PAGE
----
1. How long does it take for a power supply output voltage to change from one value to another value?
2. How long does it take for a power supply output voltage to recover to its original value following a load current change?

This customer wanted to know the answer to question 1. Luckily, both of these answers can be found in our specifications and supplemental characteristic tables.

Question 1 is referring to a supplemental characteristic that has a variety of similar names: programming speed, settling time, output response time, output response characteristic, and programming response time. This is typically described with rise time and fall time values, or settling time values, or occasionally with a time constant. Rise (and fall) time values are what you would expect: the time it takes for the output voltage to go from 10% of its final value to 90% of its final value. Settling time (labeled “Output response time” in the graph below) is the time from when the output voltage begins to change until it settles within a specified settling band around the final value, such as 1% or even 0.1%, or sometimes within an LSB (least significant bit) of the final value. My fellow blogger, Ed, posted about how this affects throughput (click here) back in September of 2013.

Question 2 is referring to a specification called transient response, or load transient recovery time. Whenever the load current changes from a low current to a higher current, the output voltage temporarily dips down slightly and then quickly recovers back to the original value (or close to it).
The feedback loop design inside the power supply determines how quickly the voltage recovers from this load current change. Higher bandwidth designs recover more quickly but are less stable. Likewise, lower bandwidth designs recover more slowly and are more stable. Ed posted about optimizing the output response back in April of this year (click here).

So the transient response recovery time is the time from when the load current begins to increase (coincident with the output voltage beginning to drop) to when the output voltage settles within a specified settling band around the final voltage value.

Our customer was interested in a “fast” power supply, meaning one with a settling time to meet his needs. Once we understood what he needed, we directed him to a power supply that could easily meet his requirements!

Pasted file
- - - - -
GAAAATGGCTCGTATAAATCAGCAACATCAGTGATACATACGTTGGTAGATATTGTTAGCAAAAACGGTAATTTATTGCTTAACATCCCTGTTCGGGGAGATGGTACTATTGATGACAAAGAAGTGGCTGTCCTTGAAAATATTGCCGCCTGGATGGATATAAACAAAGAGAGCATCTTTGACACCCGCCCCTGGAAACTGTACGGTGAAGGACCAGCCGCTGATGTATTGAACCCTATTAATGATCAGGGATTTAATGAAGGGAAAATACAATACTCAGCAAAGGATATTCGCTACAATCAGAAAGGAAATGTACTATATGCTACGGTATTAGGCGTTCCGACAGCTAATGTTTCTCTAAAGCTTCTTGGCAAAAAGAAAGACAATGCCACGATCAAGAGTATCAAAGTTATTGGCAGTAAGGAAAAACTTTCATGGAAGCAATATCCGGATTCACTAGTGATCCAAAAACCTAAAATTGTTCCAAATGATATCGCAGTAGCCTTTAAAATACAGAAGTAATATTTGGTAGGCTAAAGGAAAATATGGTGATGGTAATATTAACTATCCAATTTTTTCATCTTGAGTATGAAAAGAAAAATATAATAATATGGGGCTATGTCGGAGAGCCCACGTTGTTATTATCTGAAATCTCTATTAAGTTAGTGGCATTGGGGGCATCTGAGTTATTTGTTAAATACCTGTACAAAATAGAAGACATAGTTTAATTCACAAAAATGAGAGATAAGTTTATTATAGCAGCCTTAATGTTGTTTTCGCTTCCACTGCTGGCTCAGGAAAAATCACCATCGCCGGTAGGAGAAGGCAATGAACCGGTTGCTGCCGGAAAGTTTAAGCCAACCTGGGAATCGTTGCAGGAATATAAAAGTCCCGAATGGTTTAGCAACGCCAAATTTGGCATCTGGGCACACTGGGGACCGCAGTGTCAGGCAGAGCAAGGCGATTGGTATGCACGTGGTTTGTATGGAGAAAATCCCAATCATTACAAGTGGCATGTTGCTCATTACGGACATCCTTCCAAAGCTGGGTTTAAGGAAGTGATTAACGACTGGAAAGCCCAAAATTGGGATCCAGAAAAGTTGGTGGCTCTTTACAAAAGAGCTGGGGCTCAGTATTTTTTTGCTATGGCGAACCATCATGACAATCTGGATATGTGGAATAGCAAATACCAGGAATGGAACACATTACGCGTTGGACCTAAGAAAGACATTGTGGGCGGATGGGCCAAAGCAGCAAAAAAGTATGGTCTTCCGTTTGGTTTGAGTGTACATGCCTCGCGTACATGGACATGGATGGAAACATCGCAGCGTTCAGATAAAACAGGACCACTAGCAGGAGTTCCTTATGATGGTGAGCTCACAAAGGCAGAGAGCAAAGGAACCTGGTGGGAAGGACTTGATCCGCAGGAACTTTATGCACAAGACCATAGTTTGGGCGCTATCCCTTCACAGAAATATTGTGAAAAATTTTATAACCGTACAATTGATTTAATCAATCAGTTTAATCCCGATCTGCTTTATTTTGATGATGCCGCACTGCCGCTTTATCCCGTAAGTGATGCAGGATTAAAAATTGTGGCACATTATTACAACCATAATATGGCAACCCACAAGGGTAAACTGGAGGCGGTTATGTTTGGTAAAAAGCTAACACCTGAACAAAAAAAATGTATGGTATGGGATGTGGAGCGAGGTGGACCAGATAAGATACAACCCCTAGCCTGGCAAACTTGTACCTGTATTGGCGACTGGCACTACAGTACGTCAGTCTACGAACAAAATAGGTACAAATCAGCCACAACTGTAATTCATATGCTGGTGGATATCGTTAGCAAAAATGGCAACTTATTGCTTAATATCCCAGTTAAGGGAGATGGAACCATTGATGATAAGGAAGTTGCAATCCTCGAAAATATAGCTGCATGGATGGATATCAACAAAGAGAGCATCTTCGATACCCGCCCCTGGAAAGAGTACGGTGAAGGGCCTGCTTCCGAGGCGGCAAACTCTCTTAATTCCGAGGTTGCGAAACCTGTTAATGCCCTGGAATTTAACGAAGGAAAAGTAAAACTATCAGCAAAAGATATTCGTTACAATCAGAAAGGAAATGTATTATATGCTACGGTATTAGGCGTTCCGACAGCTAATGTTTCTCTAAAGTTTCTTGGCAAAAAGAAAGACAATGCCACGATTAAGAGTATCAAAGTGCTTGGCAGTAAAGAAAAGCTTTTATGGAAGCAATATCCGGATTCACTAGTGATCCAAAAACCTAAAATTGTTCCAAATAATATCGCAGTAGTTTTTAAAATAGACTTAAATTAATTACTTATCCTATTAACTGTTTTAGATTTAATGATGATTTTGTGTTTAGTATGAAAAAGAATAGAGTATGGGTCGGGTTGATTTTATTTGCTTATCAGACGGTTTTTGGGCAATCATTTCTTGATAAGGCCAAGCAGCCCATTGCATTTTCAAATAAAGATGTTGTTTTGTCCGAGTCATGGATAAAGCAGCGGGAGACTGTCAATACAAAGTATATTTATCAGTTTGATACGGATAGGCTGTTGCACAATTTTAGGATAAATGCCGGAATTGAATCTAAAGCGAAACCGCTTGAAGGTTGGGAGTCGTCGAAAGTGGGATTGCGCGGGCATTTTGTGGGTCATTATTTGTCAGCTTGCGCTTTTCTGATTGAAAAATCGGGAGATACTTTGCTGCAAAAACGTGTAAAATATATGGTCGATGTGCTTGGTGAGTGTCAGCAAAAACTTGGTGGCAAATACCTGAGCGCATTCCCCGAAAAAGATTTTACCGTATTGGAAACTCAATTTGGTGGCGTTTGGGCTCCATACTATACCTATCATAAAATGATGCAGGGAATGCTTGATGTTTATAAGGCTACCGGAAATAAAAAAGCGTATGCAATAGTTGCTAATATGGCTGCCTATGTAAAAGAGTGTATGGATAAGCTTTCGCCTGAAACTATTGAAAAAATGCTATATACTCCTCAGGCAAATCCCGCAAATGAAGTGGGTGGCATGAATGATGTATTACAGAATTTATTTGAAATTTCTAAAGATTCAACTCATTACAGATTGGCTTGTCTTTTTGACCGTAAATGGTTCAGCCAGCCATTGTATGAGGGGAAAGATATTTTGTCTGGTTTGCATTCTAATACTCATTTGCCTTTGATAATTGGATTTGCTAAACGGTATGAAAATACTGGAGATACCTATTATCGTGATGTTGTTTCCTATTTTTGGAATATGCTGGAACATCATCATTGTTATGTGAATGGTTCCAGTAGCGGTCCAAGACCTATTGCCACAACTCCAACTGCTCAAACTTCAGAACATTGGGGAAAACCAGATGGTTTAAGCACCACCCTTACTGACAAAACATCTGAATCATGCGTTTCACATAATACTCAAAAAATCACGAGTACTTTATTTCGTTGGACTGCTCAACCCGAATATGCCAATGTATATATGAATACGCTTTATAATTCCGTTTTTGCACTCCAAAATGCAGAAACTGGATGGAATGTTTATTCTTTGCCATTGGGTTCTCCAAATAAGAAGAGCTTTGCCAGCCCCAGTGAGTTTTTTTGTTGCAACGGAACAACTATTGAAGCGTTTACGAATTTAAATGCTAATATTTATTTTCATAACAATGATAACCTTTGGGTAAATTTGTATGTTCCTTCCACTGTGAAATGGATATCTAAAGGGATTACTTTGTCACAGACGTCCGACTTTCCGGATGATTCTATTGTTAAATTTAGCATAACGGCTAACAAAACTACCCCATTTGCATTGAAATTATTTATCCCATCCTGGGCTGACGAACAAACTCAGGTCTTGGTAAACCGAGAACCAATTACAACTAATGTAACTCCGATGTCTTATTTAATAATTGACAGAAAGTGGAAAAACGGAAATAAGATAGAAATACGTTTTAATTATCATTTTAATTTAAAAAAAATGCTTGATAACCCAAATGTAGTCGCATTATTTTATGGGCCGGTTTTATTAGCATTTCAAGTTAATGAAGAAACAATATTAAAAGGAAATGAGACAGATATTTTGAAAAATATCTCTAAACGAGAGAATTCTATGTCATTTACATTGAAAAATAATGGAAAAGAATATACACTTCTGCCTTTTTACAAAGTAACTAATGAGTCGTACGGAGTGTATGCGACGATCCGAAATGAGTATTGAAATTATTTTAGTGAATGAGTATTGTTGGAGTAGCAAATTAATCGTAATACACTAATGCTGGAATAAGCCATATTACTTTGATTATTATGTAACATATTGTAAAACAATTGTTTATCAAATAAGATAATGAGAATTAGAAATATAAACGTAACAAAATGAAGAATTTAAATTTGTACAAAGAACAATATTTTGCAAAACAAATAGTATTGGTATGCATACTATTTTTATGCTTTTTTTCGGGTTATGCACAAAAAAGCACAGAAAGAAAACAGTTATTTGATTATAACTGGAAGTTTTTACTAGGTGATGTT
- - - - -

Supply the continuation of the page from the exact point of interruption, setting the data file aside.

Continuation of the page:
Forums and Programming Examples

Hi everybody!

I am not sure how many of you know but we have instrument specific forums at Keysight.  You can find the power supply forums at: Keysight Power Supply Forums.  If you have questions on power supplies you can post them there and either someone here will answer them or sometimes another user has had a similar experience.

We are also in the midst of revamping our example programs to make them more useful for our customers and would like feedback.  We are interested in the following pieces of information:

1. What programming languages/IO Libraries do you use? We are thinking of concentrating on VB.NET, C#, C/C++, Labview, Matlab, Excel (VBA), and Python. Are we missing anything? 

2. Any specific programming examples that would help you more effectively program your power supplies. I cannot guarantee that we will do them but anything requested will be considered. 


You can either answer these questions in the comments here or you could use the forums to respond to the thread that I just created for this blog post: Power Supply Programming Example Feedback Thread.

Thanks!


Friday, August 28, 2015

Verify inverter MPPT algorithms with Keysight’s new PV array simulators

While I normally avoid simply promoting new products in my blog posts, when Keysight Technologies announces a new power product, I feel obligated to mention it here. After all, this is Keysight’s power blog!

So, yesterday, Keysight Technologies announced two new photovoltaic array simulators. Click here for the press release.

The two new models are the N8937APV (208 Vac 3-phase input) and N8957APV (400 Vac 3-phase input). Both are autorangers and provide up to 15 kW, 1500 V, and 30 A on their outputs. Autoranging power supplies cover more output voltage and current combinations than power supplies with rectangular output characteristics. Click here for a previous post on autorangers and here for a post on the power supplies on which these two new models are based. These models can be put in parallel to provide a single output of up to 90 kW! They complement the family of Solar Array Simulators (SAS) that have been available from Keysight for decades.

Pictured below is the front panel of the two new photovoltaic array simulator models (15,000 W in a 3 U package):